In the 3-D eyes of the beholder

A cigar is just a cigar, said Freud. Or is it? Not when it comes to how people view movies. The bigger the movie, and the more people who see it, the more interpretations that arise. At least that's what Dave Itzkoff of The New York Times describes in: "You Saw What in 'Avatar'? Pass Those Glasses!"

Over the last month, it has been criticized by social and political conservatives who bristle at its depictions of religion and the use of military force; feminists who feel that the male avatar bodies are stronger and more muscular than their female counterparts; antismoking advocates who object to a character who lights up cigarettes; not to mention fans of Soviet-era Russian science fiction; the Chinese; and the Vatican. This week the authorities in China announced that the 2-D version of the film would be pulled from most theaters there to make way for a biography of Confucius.

Some conservatives seem certain that their readings of "Avatar" are dead-on:

In a column for the Christian entertainment Web site, David Outten wrote that "Avatar" maligned capitalism, promoted animism over monotheism and overdramatized the possibility of environmental catastrophe on earth. At another site that offers a conservative critique of the entertainment industry,, John Nolte wrote that the film was "a thinly disguised, heavy-handed and simplistic sci-fi fantasy/allegory critical of America from our founding straight through to the Iraq War."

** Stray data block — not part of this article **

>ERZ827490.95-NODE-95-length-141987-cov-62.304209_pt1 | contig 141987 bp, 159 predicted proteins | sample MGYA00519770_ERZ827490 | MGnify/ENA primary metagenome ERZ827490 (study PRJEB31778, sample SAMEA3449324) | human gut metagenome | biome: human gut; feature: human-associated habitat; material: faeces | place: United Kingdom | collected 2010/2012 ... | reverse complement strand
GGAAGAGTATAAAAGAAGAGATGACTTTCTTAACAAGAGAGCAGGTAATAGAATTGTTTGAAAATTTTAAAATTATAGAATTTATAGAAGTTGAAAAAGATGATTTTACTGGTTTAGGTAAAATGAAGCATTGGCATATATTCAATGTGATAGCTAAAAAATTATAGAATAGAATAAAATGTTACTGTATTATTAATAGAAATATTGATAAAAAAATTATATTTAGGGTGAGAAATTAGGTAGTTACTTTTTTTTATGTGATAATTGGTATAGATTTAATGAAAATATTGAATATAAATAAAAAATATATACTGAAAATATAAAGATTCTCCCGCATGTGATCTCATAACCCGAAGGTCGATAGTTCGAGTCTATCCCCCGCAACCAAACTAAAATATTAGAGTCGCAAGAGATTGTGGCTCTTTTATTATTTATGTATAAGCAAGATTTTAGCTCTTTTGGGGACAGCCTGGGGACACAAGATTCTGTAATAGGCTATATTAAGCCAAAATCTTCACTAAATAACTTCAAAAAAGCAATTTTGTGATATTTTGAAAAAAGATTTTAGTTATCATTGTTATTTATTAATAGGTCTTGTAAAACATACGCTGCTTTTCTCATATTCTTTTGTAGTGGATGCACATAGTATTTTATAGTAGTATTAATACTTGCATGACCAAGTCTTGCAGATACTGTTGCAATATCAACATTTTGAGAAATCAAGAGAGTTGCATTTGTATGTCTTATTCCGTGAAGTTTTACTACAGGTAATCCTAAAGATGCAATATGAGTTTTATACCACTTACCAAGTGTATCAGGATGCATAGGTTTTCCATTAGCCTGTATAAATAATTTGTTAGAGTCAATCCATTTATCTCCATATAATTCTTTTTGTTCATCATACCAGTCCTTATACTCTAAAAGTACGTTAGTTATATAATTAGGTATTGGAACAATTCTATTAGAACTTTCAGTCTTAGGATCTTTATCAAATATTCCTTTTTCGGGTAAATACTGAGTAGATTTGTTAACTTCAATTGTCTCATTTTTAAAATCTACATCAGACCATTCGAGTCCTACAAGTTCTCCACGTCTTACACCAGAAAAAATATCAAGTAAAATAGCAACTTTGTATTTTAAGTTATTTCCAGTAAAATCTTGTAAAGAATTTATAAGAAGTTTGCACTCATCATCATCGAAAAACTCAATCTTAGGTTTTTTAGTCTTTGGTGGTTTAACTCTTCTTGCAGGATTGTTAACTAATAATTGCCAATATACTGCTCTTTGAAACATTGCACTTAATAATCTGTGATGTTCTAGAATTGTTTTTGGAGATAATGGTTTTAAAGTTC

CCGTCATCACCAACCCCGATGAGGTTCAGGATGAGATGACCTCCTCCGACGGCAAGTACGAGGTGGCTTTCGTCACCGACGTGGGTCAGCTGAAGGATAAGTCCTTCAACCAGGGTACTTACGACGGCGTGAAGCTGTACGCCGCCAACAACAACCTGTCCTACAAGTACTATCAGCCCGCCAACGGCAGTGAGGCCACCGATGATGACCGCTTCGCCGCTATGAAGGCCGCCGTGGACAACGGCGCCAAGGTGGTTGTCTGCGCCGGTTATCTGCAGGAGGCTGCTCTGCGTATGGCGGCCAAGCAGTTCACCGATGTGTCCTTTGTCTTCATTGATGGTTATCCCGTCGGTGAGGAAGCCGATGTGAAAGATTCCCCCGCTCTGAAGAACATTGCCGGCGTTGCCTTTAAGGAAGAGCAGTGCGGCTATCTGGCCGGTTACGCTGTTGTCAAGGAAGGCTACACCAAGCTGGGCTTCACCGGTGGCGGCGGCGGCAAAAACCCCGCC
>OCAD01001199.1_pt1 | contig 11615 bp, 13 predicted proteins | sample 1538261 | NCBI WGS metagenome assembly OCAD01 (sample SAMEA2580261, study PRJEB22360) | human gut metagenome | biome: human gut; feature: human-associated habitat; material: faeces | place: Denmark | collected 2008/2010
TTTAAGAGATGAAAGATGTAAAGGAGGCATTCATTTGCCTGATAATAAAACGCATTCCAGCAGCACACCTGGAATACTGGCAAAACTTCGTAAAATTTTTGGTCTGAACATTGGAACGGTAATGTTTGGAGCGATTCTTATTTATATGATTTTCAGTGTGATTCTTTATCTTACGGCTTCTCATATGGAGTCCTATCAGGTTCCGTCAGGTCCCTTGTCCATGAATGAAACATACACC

But should we view "Avatar" as a big-screen cigar? If so, its primary function would be to succeed as mass entertainment. Mission accomplished!

Itzkoff's article--which probes deeply into matters of postmodern criticism without getting bogged down in pointy-headed lingo--offers other perspectives:

"Some of the ways people are reading it are significant of Cameron's intent, and some are just by-products of what people are thinking about," said Rebecca Keegan, the author of "The Futurist: The Life and Films of James Cameron." "It's really become this Rorschach test for your personal interests and anxieties."

The "Avatar" camp isn't endorsing any particular interpretation, but is happy to let others read the ink blots. "Movies that work are movies that have themes that are bigger than their genre," Jon Landau, a producer of the film, said in a telephone interview. "The theme is what you leave with and you leave the plot at the theater."

I mistakenly thought this Jon Landau was the same Jon Landau who served as a manager and producer for Bruce Springsteen. A diligent reader gently corrected me.

But if we think about "Avatar" the way we think about Springsteen (or Tom Petty) we can see what "Avatar's" Jon Landau is saying. Springsteen and Petty are artists who knows the value of big, broad themes that evoke a wide range of feelings in a wide range of listeners. At their best, these artists combine a few simple chords and a few seemingly simple words to create vast idea-worlds that inspire the imagination.

So, is "Avatar," which may be on its way to being the most financially successful film in history, anti-capitalist? Sure, if you think it is!

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